Your Royal Highness

I don’ t mind the concpet of “princess” within girlhood. I mind when it is obectified and sexualized. We hosted two playdates in the last couple of days during which the little ladies turned themsevles into princesses. Princesses full of imagination and childhood sweetness? I can handle that.

Our house is Disney Princess free except for a Snow White book from when I was a kid. I’m not anti-Disney. For the most part. My shark/dolphin/puzzle/dinosaur/Dr. Seuss/art loving daughter would rather be playing outside with the dogs or reading books than playing princess. But every once in awhile she does enjoy it and since childhood should be rich in experiences, we play “princess”. She is certainly quickly learning that to be social with her little girlfriends, she has to understand “princess culture”.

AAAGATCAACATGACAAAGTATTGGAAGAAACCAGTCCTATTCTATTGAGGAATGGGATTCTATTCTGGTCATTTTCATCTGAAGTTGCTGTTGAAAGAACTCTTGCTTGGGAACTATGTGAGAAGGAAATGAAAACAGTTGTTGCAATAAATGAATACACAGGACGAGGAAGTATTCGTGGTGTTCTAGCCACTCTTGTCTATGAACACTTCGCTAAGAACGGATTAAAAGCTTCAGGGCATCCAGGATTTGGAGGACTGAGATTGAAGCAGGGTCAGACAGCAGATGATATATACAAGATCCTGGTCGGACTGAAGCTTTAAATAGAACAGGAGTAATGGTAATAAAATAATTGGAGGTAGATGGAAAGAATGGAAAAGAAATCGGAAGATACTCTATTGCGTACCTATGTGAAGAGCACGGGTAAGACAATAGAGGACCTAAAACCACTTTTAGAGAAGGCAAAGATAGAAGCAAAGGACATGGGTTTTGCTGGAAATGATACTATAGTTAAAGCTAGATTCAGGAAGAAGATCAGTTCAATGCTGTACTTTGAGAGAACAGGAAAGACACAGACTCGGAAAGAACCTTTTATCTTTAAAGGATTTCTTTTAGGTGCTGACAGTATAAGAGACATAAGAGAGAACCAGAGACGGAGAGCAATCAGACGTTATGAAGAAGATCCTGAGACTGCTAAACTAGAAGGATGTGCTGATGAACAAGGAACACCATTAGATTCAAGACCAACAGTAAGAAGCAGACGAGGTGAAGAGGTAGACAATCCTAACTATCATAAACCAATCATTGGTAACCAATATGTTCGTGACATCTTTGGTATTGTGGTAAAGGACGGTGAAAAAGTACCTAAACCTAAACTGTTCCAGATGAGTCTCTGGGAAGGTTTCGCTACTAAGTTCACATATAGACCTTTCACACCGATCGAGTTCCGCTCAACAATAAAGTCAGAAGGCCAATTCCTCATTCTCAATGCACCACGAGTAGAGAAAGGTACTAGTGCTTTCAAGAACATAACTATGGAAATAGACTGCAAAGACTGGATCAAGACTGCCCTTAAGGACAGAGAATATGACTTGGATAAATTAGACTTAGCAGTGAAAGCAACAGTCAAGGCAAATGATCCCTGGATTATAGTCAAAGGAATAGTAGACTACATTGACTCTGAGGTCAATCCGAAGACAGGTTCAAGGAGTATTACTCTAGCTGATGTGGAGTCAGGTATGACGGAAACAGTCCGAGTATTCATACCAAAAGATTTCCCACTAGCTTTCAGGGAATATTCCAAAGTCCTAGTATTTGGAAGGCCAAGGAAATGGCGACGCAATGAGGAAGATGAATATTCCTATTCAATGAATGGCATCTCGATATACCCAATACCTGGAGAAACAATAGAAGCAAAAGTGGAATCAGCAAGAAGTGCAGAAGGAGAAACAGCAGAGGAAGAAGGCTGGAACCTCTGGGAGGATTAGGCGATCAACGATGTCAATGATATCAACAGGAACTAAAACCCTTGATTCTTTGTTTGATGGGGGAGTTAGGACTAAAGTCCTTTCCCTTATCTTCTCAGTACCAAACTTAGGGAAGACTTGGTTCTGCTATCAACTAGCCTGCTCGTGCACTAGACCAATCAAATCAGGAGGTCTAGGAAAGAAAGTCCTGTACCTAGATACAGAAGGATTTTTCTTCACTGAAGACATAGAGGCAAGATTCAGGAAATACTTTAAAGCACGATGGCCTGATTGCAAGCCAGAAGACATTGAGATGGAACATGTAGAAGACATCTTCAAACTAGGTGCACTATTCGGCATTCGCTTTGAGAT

We don’t have plastic kitten heels with feathers for her, we don’t have a tiara, we don’t have a princess vanity.  She does have play jewelry and barely-there play make-up, a drawer full of dressup clothes, ballet slippers and tutus. If she wants to play princess, I’m okay with that, as long as she wants to play ten other things during the week. But she won’t play Disney’s version of princess, or dress up with pre-conceived notions of how a princess should look. Or act. Or weigh.

Here’s how we do “princess” at our house:

The girls dressed up as "Spider Princesses", which involves running around and screaming. A lot. And very loudly.

 

The "Wedding Princesses", who took turns asking my husband to be their "wedding boy" and held multiple weddings with a 20minutes period.